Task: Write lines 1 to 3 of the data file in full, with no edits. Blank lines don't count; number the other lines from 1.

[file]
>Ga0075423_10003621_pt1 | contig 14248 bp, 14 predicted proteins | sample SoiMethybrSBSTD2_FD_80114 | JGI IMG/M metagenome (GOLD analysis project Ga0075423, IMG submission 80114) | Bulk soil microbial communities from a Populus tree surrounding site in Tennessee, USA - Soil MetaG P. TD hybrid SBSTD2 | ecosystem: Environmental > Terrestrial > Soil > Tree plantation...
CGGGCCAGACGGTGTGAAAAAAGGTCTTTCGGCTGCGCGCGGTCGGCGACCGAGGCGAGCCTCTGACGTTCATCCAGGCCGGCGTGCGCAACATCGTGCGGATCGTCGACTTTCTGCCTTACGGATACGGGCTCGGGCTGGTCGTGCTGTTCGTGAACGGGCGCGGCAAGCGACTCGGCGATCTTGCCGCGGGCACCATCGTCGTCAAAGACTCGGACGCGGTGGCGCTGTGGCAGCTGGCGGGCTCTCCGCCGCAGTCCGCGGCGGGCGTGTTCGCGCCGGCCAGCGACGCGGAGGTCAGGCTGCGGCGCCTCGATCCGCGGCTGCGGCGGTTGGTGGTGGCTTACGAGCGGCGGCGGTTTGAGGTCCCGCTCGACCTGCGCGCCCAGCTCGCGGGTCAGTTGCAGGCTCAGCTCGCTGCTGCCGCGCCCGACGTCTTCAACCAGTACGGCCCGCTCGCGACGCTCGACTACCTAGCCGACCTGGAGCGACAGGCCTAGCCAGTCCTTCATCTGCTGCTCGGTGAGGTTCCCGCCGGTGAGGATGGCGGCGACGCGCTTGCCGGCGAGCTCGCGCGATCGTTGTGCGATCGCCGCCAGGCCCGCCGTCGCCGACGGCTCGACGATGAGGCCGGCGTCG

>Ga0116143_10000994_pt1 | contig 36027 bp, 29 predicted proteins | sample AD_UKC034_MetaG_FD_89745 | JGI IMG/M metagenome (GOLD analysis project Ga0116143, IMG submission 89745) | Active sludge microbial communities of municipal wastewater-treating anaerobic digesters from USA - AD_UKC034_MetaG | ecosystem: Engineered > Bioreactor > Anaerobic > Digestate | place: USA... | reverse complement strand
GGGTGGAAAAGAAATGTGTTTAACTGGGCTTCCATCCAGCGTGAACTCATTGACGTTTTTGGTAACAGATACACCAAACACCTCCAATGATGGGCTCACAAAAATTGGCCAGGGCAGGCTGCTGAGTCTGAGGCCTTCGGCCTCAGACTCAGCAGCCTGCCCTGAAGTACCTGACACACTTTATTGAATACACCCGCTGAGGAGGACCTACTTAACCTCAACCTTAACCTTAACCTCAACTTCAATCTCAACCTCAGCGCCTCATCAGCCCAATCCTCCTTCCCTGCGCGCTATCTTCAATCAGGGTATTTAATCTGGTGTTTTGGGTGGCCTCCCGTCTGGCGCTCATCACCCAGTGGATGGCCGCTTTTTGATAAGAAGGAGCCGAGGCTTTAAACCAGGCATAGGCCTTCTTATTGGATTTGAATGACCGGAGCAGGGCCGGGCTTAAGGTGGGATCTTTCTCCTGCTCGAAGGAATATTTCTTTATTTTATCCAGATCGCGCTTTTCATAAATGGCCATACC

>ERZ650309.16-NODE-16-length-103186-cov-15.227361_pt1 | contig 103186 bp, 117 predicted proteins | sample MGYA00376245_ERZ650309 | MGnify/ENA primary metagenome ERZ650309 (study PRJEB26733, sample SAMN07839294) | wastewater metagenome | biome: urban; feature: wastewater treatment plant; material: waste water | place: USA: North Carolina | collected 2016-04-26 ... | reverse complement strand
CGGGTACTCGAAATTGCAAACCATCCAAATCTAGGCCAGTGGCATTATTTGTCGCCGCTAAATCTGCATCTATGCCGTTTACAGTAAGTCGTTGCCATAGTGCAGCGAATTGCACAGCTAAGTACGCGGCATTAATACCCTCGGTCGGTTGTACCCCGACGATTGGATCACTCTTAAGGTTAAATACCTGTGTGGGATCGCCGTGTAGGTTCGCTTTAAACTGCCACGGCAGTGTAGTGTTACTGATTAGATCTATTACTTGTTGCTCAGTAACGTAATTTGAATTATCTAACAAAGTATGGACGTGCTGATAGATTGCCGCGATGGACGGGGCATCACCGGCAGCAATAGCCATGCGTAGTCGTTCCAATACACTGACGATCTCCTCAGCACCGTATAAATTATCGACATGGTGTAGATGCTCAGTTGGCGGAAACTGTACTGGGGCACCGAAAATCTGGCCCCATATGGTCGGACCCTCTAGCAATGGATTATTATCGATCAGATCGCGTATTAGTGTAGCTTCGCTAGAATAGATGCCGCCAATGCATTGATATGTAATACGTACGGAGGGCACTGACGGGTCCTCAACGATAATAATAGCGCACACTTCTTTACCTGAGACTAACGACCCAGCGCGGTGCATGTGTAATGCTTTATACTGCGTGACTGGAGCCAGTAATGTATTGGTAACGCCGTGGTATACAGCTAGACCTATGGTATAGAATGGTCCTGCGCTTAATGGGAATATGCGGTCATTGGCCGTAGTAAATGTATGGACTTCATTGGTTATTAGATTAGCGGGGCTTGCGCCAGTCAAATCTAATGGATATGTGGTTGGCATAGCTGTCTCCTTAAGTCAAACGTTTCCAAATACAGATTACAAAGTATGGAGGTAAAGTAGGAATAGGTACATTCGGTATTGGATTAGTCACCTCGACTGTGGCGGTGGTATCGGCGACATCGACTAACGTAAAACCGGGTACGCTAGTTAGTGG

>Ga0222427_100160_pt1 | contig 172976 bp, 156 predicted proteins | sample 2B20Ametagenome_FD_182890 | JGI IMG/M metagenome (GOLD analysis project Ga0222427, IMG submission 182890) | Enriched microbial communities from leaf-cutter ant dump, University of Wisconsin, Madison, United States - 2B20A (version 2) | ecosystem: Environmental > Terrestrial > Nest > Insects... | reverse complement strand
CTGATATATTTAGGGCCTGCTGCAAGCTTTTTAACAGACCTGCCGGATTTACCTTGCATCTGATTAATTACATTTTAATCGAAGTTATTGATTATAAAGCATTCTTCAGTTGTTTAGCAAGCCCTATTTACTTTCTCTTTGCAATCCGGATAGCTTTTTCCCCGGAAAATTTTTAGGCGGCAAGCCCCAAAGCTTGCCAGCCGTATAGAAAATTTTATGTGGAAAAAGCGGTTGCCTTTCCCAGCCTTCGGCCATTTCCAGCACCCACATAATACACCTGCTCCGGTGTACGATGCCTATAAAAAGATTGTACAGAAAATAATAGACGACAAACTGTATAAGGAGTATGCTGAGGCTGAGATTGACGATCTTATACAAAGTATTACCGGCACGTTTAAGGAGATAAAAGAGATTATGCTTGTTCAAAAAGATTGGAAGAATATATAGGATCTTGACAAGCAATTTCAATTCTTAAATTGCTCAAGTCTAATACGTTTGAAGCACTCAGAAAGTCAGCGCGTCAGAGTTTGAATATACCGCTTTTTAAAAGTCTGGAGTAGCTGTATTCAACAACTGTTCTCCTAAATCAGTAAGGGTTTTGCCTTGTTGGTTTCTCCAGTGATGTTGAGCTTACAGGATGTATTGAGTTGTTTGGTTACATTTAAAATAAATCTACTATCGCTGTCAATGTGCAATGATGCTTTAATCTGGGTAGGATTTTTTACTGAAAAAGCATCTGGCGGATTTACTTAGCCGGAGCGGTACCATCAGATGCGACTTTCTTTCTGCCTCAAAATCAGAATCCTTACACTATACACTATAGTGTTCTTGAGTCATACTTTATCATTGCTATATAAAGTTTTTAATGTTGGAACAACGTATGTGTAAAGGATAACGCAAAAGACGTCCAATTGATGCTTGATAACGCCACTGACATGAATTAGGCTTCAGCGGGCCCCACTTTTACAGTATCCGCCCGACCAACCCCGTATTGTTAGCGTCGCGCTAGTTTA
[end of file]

>Ga0075423_10003621_pt1 | contig 14248 bp, 14 predicted proteins | sample SoiMethybrSBSTD2_FD_80114 | JGI IMG/M metagenome (GOLD analysis project Ga0075423, IMG submission 80114) | Bulk soil microbial communities from a Populus tree surrounding site in Tennessee, USA - Soil MetaG P. TD hybrid SBSTD2 | ecosystem: Environmental > Terrestrial > Soil > Tree plantation...
CGGGCCAGACGGTGTGAAAAAAGGTCTTTCGGCTGCGCGCGGTCGGCGACCGAGGCGAGCCTCTGACGTTCATCCAGGCCGGCGTGCGCAACATCGTGCGGATCGTCGACTTTCTGCCTTACGGATACGGGCTCGGGCTGGTCGTGCTGTTCGTGAACGGGCGCGGCAAGCGACTCGGCGATCTTGCCGCGGGCACCATCGTCGTCAAAGACTCGGACGCGGTGGCGCTGTGGCAGCTGGCGGGCTCTCCGCCGCAGTCCGCGGCGGGCGTGTTCGCGCCGGCCAGCGACGCGGAGGTCAGGCTGCGGCGCCTCGATCCGCGGCTGCGGCGGTTGGTGGTGGCTTACGAGCGGCGGCGGTTTGAGGTCCCGCTCGACCTGCGCGCCCAGCTCGCGGGTCAGTTGCAGGCTCAGCTCGCTGCTGCCGCGCCCGACGTCTTCAACCAGTACGGCCCGCTCGCGACGCTCGACTACCTAGCCGACCTGGAGCGACAGGCCTAGCCAGTCCTTCATCTGCTGCTCGGTGAGGTTCCCGCCGGTGAGGATGGCGGCGACGCGCTTGCCGGCGAGCTCGCGCGATCGTTGTGCGATCGCCGCCAGGCCCGCCGTCGCCGACGGCTCGACGATGAGGCCGGCGTCG

>Ga0116143_10000994_pt1 | contig 36027 bp, 29 predicted proteins | sample AD_UKC034_MetaG_FD_89745 | JGI IMG/M metagenome (GOLD analysis project Ga0116143, IMG submission 89745) | Active sludge microbial communities of municipal wastewater-treating anaerobic digesters from USA - AD_UKC034_MetaG | ecosystem: Engineered > Bioreactor > Anaerobic > Digestate | place: USA... | reverse complement strand